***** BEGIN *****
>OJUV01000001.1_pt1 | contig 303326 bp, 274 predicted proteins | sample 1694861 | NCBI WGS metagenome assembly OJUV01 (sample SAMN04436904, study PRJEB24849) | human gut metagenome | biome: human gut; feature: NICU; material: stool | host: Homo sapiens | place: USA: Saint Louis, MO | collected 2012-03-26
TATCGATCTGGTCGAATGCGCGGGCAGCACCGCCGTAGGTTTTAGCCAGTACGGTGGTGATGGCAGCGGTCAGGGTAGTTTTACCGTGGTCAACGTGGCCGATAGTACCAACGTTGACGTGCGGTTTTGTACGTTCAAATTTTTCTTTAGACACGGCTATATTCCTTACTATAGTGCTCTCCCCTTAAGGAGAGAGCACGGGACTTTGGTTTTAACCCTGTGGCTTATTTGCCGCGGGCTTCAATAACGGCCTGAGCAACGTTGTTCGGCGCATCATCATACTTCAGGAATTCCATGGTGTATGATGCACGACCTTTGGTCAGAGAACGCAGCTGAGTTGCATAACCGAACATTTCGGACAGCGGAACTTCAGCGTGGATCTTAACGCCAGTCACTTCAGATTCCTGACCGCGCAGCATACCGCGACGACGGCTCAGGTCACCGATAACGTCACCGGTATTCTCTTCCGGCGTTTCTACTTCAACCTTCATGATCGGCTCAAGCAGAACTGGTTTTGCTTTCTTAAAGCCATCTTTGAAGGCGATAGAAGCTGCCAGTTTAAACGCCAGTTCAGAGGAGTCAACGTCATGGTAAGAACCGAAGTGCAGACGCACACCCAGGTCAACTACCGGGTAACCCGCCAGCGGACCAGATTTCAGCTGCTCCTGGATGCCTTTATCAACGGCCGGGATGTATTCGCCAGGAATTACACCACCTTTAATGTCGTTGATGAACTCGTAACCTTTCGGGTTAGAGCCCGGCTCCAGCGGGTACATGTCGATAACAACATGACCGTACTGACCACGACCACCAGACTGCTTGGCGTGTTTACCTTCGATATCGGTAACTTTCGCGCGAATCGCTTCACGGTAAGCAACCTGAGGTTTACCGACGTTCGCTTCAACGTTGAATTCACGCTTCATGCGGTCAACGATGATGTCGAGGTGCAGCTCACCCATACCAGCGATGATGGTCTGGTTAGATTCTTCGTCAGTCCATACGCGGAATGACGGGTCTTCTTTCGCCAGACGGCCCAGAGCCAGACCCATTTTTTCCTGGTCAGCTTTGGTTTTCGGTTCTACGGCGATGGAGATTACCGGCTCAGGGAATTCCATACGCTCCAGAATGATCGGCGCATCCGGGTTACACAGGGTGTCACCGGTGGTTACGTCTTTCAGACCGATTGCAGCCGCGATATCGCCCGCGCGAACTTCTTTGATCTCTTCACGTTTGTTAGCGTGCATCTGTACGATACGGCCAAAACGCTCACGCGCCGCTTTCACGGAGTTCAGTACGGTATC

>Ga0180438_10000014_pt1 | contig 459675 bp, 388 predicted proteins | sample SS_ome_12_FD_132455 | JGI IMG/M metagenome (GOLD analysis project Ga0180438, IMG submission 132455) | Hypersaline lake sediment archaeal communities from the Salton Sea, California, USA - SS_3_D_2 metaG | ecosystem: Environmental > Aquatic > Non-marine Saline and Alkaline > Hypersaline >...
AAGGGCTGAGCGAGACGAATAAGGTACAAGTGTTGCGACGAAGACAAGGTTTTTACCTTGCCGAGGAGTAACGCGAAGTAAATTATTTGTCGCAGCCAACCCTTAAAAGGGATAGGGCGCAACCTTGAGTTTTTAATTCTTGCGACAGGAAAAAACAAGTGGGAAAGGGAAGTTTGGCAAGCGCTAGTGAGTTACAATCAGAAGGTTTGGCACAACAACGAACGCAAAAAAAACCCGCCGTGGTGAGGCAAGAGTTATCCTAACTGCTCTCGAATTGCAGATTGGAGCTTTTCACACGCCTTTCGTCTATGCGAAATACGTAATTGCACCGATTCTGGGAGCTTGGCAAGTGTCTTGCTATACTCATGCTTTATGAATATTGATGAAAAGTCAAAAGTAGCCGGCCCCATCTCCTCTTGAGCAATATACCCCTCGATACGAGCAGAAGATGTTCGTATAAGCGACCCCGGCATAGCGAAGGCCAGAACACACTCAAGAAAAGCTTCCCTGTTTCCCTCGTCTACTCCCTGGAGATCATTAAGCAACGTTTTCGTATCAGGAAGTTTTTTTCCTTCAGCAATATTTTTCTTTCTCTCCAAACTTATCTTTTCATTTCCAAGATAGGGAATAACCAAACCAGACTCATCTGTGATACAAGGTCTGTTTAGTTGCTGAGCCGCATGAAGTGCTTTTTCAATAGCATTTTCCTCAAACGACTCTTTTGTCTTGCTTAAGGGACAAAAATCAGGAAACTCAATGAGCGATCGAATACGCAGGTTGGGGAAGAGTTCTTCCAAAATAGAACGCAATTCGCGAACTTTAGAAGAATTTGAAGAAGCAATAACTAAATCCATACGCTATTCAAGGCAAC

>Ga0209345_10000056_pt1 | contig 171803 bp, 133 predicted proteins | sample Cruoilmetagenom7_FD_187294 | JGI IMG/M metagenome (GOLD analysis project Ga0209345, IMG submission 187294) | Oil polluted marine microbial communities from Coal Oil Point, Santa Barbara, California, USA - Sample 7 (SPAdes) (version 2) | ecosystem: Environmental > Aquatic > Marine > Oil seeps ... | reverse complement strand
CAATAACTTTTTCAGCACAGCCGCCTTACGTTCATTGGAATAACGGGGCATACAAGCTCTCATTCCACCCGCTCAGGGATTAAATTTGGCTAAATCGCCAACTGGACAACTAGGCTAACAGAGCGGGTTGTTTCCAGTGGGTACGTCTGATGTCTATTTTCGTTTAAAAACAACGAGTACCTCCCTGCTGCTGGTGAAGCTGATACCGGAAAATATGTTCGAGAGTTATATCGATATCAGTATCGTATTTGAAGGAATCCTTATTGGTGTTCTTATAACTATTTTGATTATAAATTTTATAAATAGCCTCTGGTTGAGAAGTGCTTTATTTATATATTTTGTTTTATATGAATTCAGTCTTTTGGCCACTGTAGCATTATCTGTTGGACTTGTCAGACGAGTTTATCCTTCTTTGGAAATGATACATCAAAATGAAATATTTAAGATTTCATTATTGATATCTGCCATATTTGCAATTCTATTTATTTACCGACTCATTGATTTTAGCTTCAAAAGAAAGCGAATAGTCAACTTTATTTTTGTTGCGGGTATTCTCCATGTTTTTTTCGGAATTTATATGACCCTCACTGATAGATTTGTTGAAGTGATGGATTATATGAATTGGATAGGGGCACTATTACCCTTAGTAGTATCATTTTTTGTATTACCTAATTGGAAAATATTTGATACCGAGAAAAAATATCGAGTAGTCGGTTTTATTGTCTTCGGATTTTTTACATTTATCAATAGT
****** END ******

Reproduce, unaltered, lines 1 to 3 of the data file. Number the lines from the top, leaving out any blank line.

>OJUV01000001.1_pt1 | contig 303326 bp, 274 predicted proteins | sample 1694861 | NCBI WGS metagenome assembly OJUV01 (sample SAMN04436904, study PRJEB24849) | human gut metagenome | biome: human gut; feature: NICU; material: stool | host: Homo sapiens | place: USA: Saint Louis, MO | collected 2012-03-26
TATCGATCTGGTCGAATGCGCGGGCAGCACCGCCGTAGGTTTTAGCCAGTACGGTGGTGATGGCAGCGGTCAGGGTAGTTTTACCGTGGTCAACGTGGCCGATAGTACCAACGTTGACGTGCGGTTTTGTACGTTCAAATTTTTCTTTAGACACGGCTATATTCCTTACTATAGTGCTCTCCCCTTAAGGAGAGAGCACGGGACTTTGGTTTTAACCCTGTGGCTTATTTGCCGCGGGCTTCAATAACGGCCTGAGCAACGTTGTTCGGCGCATCATCATACTTCAGGAATTCCATGGTGTATGATGCACGACCTTTGGTCAGAGAACGCAGCTGAGTTGCATAACCGAACATTTCGGACAGCGGAACTTCAGCGTGGATCTTAACGCCAGTCACTTCAGATTCCTGACCGCGCAGCATACCGCGACGACGGCTCAGGTCACCGATAACGTCACCGGTATTCTCTTCCGGCGTTTCTACTTCAACCTTCATGATCGGCTCAAGCAGAACTGGTTTTGCTTTCTTAAAGCCATCTTTGAAGGCGATAGAAGCTGCCAGTTTAAACGCCAGTTCAGAGGAGTCAACGTCATGGTAAGAACCGAAGTGCAGACGCACACCCAGGTCAACTACCGGGTAACCCGCCAGCGGACCAGATTTCAGCTGCTCCTGGATGCCTTTATCAACGGCCGGGATGTATTCGCCAGGAATTACACCACCTTTAATGTCGTTGATGAACTCGTAACCTTTCGGGTTAGAGCCCGGCTCCAGCGGGTACATGTCGATAACAACATGACCGTACTGACCACGACCACCAGACTGCTTGGCGTGTTTACCTTCGATATCGGTAACTTTCGCGCGAATCGCTTCACGGTAAGCAACCTGAGGTTTACCGACGTTCGCTTCAACGTTGAATTCACGCTTCATGCGGTCAACGATGATGTCGAGGTGCAGCTCACCCATACCAGCGATGATGGTCTGGTTAGATTCTTCGTCAGTCCATACGCGGAATGACGGGTCTTCTTTCGCCAGACGGCCCAGAGCCAGACCCATTTTTTCCTGGTCAGCTTTGGTTTTCGGTTCTACGGCGATGGAGATTACCGGCTCAGGGAATTCCATACGCTCCAGAATGATCGGCGCATCCGGGTTACACAGGGTGTCACCGGTGGTTACGTCTTTCAGACCGATTGCAGCCGCGATATCGCCCGCGCGAACTTCTTTGATCTCTTCACGTTTGTTAGCGTGCATCTGTACGATACGGCCAAAACGCTCACGCGCCGCTTTCACGGAGTTCAGTACGGTATC

>Ga0180438_10000014_pt1 | contig 459675 bp, 388 predicted proteins | sample SS_ome_12_FD_132455 | JGI IMG/M metagenome (GOLD analysis project Ga0180438, IMG submission 132455) | Hypersaline lake sediment archaeal communities from the Salton Sea, California, USA - SS_3_D_2 metaG | ecosystem: Environmental > Aquatic > Non-marine Saline and Alkaline > Hypersaline >...